Hospitals face competing concerns when considering arming officers, notes Steven A. MacArthur, senior compliance consultant with The Greeley Company in Danvers, Massachusetts.

“The fact of the matter is that once you introduce weapons into the equation, it increases the potential for something bad to happen, and while bad things may not happen often, I guess it comes down to weighing the risks,” says MacArthur.

“That said, CMS says no weapons on patients unless it is for a forensic/laws enforcement reason, so the risk is compounded from a compliance standpoint.” Anytime it does happen, the hospital can expect a visit from CMS.

“There are potentially all sorts of liability issues when you ‘weaponize’ your security force,” says MacArthur. Those include making sure:

  • Officers are competent to use the weapons they are provided
  • There are very clear rules of engagement and use-of-force elements in the hospital policy
  • That security officers know how to “safe” their weapons

There may also be legal concerns about providing a safe workplace, he notes.

Protect patient rights

But providing security while protecting patient rights is also a difficult balance, MacArthur says. A hospital’s policy may require, for instance, that a security officer secure any weapons before helping to restrain a patient, he says. But incidents escalate quickly.

“The big piece of this is that any time you do the laying on of hands, it is a time of significantly increased risk to everyone involved; restraint education, inclusive of practicing takedowns and holds, is an important way to minimize the risk to the extent possible, but it is never a risk-free endeavor,” says MacArthur. “I’ve had very experienced officers accidentally break a patient’s leg because the patient wasn’t educated in restraint—he zigged when he should have zagged, and the next thing you know he’s screaming. It’s always easy to Monday morning quarterback when something goes wrong, and there are plenty of folks willing to do just that.”

“Even with the best education and practice, things can go sideways, so they have to set up to minimize the risk.”

[Sidebar]

CMS clear on use of weapons as restraint: Don’t

CMS clearly states its position on the use of weapons on patients. It can be found within the interpretive guidelines for surveyors outlining patient’s rights expectations as a Medicare Condition of Participation, under A-Tag A-0154 of the State Operations Manual, Appendix A.

The guidelines also state that inappropriate use of restraint and seclusion is a condition-level deficiency. Such deficiencies could result in an immediate jeopardy ruling that could threaten a hospital’s ability to bill Medicare.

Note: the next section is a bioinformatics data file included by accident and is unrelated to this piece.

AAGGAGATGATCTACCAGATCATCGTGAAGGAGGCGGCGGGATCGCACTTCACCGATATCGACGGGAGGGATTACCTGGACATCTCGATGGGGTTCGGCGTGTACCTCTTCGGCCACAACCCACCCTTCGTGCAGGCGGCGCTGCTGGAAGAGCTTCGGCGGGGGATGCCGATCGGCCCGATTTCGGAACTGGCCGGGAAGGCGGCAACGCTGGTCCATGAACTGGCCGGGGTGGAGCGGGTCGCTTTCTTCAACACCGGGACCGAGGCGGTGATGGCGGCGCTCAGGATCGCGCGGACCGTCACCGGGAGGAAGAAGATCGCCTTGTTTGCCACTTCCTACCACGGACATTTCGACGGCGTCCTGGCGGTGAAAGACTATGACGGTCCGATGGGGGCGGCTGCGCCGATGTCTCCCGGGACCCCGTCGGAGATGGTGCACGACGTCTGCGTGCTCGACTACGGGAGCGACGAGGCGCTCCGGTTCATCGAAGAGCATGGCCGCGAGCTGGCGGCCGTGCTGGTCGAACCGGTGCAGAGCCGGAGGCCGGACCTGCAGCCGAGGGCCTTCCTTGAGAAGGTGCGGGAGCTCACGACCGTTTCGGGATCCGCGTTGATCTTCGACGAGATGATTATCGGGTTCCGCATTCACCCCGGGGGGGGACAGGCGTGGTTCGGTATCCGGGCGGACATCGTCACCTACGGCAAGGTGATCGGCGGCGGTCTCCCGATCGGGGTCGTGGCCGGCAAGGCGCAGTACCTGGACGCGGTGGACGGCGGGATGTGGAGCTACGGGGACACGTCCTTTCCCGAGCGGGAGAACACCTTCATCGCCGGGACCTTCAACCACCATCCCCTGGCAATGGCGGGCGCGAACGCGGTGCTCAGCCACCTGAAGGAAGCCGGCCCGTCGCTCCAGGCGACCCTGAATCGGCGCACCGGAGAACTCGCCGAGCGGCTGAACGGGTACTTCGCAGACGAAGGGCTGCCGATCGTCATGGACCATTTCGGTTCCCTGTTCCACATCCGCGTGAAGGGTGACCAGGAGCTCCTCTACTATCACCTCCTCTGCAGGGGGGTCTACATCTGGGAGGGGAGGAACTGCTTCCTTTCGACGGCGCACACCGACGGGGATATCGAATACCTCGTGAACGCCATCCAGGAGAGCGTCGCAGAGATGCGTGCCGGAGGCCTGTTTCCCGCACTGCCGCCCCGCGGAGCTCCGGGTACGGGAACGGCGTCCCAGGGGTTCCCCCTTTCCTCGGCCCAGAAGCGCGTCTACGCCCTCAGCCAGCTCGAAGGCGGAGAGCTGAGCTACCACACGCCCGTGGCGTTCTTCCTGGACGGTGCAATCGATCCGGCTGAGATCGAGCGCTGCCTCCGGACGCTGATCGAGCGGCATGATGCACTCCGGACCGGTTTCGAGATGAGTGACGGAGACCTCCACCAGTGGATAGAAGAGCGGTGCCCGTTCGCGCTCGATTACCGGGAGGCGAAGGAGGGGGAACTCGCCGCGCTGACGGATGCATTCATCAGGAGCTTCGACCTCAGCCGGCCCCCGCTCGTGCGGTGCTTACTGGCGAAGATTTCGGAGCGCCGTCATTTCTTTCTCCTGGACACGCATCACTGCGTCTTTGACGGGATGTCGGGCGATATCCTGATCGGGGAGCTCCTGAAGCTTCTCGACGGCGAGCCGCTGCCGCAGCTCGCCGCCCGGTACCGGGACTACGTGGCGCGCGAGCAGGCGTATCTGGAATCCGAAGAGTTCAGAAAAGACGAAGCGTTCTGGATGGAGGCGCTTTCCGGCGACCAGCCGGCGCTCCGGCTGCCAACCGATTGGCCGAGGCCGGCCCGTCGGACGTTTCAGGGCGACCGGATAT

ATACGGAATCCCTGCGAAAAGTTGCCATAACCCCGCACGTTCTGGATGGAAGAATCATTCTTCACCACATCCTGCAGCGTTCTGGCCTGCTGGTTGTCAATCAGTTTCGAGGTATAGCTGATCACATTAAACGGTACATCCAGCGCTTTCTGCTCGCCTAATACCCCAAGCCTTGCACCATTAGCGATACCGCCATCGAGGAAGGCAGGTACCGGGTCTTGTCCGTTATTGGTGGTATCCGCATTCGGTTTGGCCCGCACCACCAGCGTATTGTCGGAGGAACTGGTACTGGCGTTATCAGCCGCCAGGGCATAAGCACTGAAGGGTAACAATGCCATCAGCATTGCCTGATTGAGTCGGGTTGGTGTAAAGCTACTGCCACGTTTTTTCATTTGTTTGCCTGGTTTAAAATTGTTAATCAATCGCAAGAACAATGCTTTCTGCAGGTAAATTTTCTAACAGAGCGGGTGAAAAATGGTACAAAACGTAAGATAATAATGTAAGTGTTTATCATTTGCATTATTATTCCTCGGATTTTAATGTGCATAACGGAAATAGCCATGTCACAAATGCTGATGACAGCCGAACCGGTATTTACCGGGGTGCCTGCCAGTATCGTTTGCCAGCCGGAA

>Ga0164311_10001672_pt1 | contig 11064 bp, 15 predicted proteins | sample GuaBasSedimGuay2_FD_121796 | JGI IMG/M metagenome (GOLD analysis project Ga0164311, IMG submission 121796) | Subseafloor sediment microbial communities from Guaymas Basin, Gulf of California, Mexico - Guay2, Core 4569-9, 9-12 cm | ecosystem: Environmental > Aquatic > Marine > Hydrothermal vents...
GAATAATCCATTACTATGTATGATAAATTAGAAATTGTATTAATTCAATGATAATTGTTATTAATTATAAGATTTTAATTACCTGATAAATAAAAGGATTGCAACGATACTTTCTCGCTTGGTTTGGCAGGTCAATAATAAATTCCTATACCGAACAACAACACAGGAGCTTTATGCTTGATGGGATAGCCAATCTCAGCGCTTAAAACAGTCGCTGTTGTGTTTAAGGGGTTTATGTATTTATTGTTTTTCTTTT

The guidelines also make clear that hospital leadership holds the ultimate responsibility for restraint and seclusion deficiencies.

According to A-0154:

“CMS does not consider the use of weapons in the application of restraint or seclusion as a safe, appropriate health care intervention. For the purposes of this regulation, the term “weapon” includes, but is not limited to, pepper spray, mace, nightsticks, tazers, cattle prods, stun guns, and pistols. Security staff may carry weapons as allowed by hospital policy, and State and Federal law. However, the use of weapons by security staff is considered a law enforcement action, not a health care intervention. CMS does not support the use of weapons by any hospital staff as a means of subduing a patient in order to place that patient in restraint or seclusion. If a weapon is used by security or law enforcement personnel on a person in a hospital (patient, staff, or visitor) to protect people or hospital property from harm, we would expect the situation to be handled as a criminal activity and the perpetrator be placed in the custody of local law enforcement.

“The use of handcuffs, manacles, shackles, other chain-type restraint devices, or other restrictive devices applied by non-hospital employed or contracted law enforcement officials for custody, detention, and public safety reasons are not governed by this rule. The use of such devices are considered law enforcement restraint devices and would not be considered safe, appropriate health care restraint interventions for use by hospital staff to restrain patients. The law enforcement officers who maintain custody and direct supervision of their prisoner (the hospital’s patient) are responsible for the use, application, and monitoring of these restrictive devices in accordance with Federal and State law. However, the hospital is still responsible for an appropriate patient assessment and the provision of safe, appropriate care to its patient (the law enforcement officer’s prisoner).”